This was one of my rare solo tours. I had seen photos of this place online and since it is in my state, it couldn't be far. I just had to find out where it was...
So I asked a couple of people until I got the final hint to pinpoint the location.
It's actually really not that far form my home, only about 80 kilometers and you can get there by train! Well, the location is not far from the train station anyway.
So I packed my gear one Sunday morning in January, walked to the train station in my hometown and took the train South.
After the train had arrived at my station, I walked for about fifteen minutes until I got to the perimeter of the spot. The fence facing the street didn't have any holes in it, and there were children playing on the nearby halfpipe, so I decided to walk along the railroad tracks to find an access point on the far side of the premises. It's always a little risky to be walking along active railroad tracks, not only because of the trains passing you at high speeds, but also because the engineers do call the railroad police when they see you. But I figured that this was a Sunday, so the risk of getting caught was pretty low.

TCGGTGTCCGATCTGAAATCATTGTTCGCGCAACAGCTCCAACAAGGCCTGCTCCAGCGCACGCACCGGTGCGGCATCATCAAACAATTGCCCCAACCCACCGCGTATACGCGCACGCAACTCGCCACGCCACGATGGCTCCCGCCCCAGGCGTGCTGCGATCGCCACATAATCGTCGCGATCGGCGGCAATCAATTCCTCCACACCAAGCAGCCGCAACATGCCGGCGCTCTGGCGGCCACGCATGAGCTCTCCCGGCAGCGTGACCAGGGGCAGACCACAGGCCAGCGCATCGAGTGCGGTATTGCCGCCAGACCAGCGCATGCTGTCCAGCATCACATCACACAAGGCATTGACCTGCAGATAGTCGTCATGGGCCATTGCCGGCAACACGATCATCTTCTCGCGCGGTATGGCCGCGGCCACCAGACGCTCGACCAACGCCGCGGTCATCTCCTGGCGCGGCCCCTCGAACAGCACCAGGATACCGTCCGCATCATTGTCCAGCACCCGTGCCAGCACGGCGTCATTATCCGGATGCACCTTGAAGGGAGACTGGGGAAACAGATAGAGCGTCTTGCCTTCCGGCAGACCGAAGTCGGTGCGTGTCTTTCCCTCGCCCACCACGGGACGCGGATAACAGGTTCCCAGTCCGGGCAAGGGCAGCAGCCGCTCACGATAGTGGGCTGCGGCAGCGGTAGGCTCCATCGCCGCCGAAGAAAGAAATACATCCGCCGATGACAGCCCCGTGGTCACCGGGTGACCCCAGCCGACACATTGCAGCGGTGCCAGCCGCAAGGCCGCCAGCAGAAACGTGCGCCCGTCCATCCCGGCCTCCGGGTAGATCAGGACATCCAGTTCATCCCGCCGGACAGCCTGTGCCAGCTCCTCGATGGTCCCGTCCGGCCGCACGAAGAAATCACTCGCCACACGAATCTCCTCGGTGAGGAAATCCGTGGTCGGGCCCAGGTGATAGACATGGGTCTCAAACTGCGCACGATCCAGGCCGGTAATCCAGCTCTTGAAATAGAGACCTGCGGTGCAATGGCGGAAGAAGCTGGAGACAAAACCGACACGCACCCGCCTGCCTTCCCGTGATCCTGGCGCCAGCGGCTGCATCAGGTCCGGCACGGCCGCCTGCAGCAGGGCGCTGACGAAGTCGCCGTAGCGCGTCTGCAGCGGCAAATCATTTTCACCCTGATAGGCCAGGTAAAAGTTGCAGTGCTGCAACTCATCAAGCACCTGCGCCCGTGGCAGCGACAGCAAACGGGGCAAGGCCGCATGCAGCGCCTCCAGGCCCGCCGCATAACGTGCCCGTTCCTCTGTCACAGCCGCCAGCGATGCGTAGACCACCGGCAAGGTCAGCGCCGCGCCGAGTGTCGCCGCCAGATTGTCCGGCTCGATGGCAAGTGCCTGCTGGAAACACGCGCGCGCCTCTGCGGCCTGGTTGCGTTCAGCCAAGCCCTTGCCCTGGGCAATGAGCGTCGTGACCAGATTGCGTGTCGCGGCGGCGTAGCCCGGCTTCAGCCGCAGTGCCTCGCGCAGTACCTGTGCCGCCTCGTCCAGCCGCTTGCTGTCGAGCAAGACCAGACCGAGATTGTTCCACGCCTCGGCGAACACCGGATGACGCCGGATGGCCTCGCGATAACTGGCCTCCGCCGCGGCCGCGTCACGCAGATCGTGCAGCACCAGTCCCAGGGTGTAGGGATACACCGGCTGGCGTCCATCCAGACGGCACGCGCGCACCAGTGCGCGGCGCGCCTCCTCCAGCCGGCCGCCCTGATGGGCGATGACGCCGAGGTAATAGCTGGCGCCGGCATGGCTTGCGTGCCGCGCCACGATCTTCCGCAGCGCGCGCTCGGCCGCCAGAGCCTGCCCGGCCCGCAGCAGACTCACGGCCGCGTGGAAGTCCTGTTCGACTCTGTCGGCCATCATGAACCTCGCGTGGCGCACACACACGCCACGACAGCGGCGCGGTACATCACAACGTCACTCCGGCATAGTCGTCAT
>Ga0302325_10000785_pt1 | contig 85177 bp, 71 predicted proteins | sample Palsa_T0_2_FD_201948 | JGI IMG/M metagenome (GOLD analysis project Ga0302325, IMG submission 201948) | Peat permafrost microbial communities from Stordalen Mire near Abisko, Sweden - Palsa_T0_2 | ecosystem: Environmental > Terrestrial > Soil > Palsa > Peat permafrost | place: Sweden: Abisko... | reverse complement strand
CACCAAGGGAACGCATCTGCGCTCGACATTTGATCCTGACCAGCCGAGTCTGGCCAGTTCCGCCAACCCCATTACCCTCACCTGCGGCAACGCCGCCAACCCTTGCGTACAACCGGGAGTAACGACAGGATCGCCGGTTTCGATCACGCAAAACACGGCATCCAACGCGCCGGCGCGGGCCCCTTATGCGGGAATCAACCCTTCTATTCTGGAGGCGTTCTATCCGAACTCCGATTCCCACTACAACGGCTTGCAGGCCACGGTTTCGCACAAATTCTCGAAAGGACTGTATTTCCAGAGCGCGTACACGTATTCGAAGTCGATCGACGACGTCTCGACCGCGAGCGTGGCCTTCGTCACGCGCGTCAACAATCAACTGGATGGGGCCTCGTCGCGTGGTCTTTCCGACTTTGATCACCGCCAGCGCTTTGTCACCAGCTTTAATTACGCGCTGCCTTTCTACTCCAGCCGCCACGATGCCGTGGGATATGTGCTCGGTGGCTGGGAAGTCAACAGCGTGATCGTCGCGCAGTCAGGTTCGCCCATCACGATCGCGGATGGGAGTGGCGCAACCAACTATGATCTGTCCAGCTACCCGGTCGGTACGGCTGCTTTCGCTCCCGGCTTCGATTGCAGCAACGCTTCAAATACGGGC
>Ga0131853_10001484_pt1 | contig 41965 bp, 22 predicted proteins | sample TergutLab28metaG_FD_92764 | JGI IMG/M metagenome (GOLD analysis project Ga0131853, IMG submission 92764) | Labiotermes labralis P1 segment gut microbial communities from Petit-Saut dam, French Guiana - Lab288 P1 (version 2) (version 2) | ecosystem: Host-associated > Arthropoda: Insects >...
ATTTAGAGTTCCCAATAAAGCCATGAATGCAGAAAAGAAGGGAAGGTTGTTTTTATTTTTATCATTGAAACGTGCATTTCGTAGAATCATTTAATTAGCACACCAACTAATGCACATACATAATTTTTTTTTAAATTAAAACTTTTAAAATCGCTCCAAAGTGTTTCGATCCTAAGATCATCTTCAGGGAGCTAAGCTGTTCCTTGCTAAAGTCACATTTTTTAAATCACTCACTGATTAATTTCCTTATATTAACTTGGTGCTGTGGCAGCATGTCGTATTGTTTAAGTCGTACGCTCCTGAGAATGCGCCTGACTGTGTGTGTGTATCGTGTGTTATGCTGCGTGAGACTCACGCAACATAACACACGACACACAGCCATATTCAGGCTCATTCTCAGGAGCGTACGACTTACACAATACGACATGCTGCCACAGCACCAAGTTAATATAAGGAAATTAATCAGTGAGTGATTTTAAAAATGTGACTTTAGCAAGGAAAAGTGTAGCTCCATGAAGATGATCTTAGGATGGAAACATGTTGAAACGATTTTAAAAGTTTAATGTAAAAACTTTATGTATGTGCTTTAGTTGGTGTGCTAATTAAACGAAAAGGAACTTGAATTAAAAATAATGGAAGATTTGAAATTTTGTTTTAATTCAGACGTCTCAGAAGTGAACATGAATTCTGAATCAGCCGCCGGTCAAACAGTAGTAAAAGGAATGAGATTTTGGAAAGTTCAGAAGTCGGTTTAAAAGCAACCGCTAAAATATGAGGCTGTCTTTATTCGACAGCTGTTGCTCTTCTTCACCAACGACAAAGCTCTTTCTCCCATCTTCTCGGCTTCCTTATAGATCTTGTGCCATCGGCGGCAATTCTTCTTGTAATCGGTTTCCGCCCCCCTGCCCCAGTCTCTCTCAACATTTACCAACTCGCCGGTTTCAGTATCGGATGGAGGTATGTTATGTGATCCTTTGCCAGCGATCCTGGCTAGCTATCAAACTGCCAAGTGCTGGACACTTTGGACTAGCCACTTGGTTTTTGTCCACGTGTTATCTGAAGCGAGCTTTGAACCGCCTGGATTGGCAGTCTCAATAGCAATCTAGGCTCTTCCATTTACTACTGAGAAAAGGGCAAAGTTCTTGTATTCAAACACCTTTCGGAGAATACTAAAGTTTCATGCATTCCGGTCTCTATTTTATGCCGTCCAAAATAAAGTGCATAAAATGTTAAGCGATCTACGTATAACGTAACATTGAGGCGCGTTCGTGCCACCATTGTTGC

So I walked along the tracks until I found an opening in the fence and slipped through. I was in.
The place was really quiet. This is one thing I really like about locations during winter - the cold air seems to block sounds, and since it had even been snowing a little, it seemed even more quiet.
Unfortunately, I had gotten up a little too late, so there wasn't a lot of time before it got too dark for decent photos and I left.
I did come back about ten weeks later with a friend for a revisit and managed to get the photos I'd missed the first time, though.
To find out more about the history of this industrial ruin and to check out all the photos from this spot, click the button below.